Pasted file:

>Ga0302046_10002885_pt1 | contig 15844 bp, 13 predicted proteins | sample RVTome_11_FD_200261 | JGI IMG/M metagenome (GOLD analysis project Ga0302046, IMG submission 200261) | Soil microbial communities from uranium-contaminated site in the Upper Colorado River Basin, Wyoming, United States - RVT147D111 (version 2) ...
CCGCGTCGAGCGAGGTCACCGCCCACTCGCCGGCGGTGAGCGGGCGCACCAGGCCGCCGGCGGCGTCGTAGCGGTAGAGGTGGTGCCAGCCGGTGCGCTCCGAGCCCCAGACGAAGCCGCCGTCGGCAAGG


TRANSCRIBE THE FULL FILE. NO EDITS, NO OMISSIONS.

>Ga0302046_10002885_pt1 | contig 15844 bp, 13 predicted proteins | sample RVTome_11_FD_200261 | JGI IMG/M metagenome (GOLD analysis project Ga0302046, IMG submission 200261) | Soil microbial communities from uranium-contaminated site in the Upper Colorado River Basin, Wyoming, United States - RVT147D111 (version 2) ...
CCGCGTCGAGCGAGGTCACCGCCCACTCGCCGGCGGTGAGCGGGCGCACCAGGCCGCCGGCGGCGTCGTAGCGGTAGAGGTGGTGCCAGCCGGTGCGCTCCGAGCCCCAGACGAAGCCGCCGTCGGCAAGG